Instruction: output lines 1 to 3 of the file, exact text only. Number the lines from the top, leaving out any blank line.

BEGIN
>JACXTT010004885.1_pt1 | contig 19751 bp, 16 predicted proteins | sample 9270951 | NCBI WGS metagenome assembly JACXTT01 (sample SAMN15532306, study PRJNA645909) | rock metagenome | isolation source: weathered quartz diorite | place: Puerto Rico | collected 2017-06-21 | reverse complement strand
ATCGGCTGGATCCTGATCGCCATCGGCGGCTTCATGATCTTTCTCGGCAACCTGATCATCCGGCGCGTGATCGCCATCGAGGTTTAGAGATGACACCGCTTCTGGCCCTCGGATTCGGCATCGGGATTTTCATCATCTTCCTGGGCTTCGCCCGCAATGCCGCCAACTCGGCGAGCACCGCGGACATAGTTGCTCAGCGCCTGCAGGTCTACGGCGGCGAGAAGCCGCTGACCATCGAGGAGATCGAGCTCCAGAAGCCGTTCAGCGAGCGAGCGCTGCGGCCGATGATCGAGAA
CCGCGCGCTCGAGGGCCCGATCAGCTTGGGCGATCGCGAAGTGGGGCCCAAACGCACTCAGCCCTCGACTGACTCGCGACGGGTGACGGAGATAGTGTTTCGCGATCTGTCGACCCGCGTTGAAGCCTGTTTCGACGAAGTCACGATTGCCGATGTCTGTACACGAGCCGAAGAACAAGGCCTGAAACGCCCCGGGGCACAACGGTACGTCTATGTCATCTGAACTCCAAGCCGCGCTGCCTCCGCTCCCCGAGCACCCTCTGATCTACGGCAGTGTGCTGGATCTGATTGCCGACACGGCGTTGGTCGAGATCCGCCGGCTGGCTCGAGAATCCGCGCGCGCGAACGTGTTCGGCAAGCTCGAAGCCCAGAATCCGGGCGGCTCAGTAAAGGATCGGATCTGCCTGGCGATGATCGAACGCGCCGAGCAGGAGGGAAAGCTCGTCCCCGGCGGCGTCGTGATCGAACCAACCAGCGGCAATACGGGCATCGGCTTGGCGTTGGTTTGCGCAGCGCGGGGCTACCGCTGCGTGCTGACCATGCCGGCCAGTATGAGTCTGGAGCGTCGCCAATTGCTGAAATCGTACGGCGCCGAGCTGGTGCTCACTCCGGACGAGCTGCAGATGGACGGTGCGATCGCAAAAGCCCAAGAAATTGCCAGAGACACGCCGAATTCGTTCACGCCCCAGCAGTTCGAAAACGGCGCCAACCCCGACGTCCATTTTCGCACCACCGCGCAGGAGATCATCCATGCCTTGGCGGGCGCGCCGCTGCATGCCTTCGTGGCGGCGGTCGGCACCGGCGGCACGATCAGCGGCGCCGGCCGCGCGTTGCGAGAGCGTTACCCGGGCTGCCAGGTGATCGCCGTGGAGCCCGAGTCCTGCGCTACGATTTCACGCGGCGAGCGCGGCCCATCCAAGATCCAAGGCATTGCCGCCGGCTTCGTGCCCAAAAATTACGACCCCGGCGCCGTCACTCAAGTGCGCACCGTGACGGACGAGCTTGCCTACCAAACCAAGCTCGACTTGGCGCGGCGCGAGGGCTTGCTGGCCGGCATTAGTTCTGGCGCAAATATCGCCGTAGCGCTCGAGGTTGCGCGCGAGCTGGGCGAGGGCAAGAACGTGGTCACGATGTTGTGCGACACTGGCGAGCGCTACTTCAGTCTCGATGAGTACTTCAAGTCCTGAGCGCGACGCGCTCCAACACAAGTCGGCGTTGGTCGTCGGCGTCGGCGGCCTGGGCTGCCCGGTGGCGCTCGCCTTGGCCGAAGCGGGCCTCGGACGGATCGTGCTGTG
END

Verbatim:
>JACXTT010004885.1_pt1 | contig 19751 bp, 16 predicted proteins | sample 9270951 | NCBI WGS metagenome assembly JACXTT01 (sample SAMN15532306, study PRJNA645909) | rock metagenome | isolation source: weathered quartz diorite | place: Puerto Rico | collected 2017-06-21 | reverse complement strand
ATCGGCTGGATCCTGATCGCCATCGGCGGCTTCATGATCTTTCTCGGCAACCTGATCATCCGGCGCGTGATCGCCATCGAGGTTTAGAGATGACACCGCTTCTGGCCCTCGGATTCGGCATCGGGATTTTCATCATCTTCCTGGGCTTCGCCCGCAATGCCGCCAACTCGGCGAGCACCGCGGACATAGTTGCTCAGCGCCTGCAGGTCTACGGCGGCGAGAAGCCGCTGACCATCGAGGAGATCGAGCTCCAGAAGCCGTTCAGCGAGCGAGCGCTGCGGCCGATGATCGAGAA
CCGCGCGCTCGAGGGCCCGATCAGCTTGGGCGATCGCGAAGTGGGGCCCAAACGCACTCAGCCCTCGACTGACTCGCGACGGGTGACGGAGATAGTGTTTCGCGATCTGTCGACCCGCGTTGAAGCCTGTTTCGACGAAGTCACGATTGCCGATGTCTGTACACGAGCCGAAGAACAAGGCCTGAAACGCCCCGGGGCACAACGGTACGTCTATGTCATCTGAACTCCAAGCCGCGCTGCCTCCGCTCCCCGAGCACCCTCTGATCTACGGCAGTGTGCTGGATCTGATTGCCGACACGGCGTTGGTCGAGATCCGCCGGCTGGCTCGAGAATCCGCGCGCGCGAACGTGTTCGGCAAGCTCGAAGCCCAGAATCCGGGCGGCTCAGTAAAGGATCGGATCTGCCTGGCGATGATCGAACGCGCCGAGCAGGAGGGAAAGCTCGTCCCCGGCGGCGTCGTGATCGAACCAACCAGCGGCAATACGGGCATCGGCTTGGCGTTGGTTTGCGCAGCGCGGGGCTACCGCTGCGTGCTGACCATGCCGGCCAGTATGAGTCTGGAGCGTCGCCAATTGCTGAAATCGTACGGCGCCGAGCTGGTGCTCACTCCGGACGAGCTGCAGATGGACGGTGCGATCGCAAAAGCCCAAGAAATTGCCAGAGACACGCCGAATTCGTTCACGCCCCAGCAGTTCGAAAACGGCGCCAACCCCGACGTCCATTTTCGCACCACCGCGCAGGAGATCATCCATGCCTTGGCGGGCGCGCCGCTGCATGCCTTCGTGGCGGCGGTCGGCACCGGCGGCACGATCAGCGGCGCCGGCCGCGCGTTGCGAGAGCGTTACCCGGGCTGCCAGGTGATCGCCGTGGAGCCCGAGTCCTGCGCTACGATTTCACGCGGCGAGCGCGGCCCATCCAAGATCCAAGGCATTGCCGCCGGCTTCGTGCCCAAAAATTACGACCCCGGCGCCGTCACTCAAGTGCGCACCGTGACGGACGAGCTTGCCTACCAAACCAAGCTCGACTTGGCGCGGCGCGAGGGCTTGCTGGCCGGCATTAGTTCTGGCGCAAATATCGCCGTAGCGCTCGAGGTTGCGCGCGAGCTGGGCGAGGGCAAGAACGTGGTCACGATGTTGTGCGACACTGGCGAGCGCTACTTCAGTCTCGATGAGTACTTCAAGTCCTGAGCGCGACGCGCTCCAACACAAGTCGGCGTTGGTCGTCGGCGTCGGCGGCCTGGGCTGCCCGGTGGCGCTCGCCTTGGCCGAAGCGGGCCTCGGACGGATCGTGCTGTG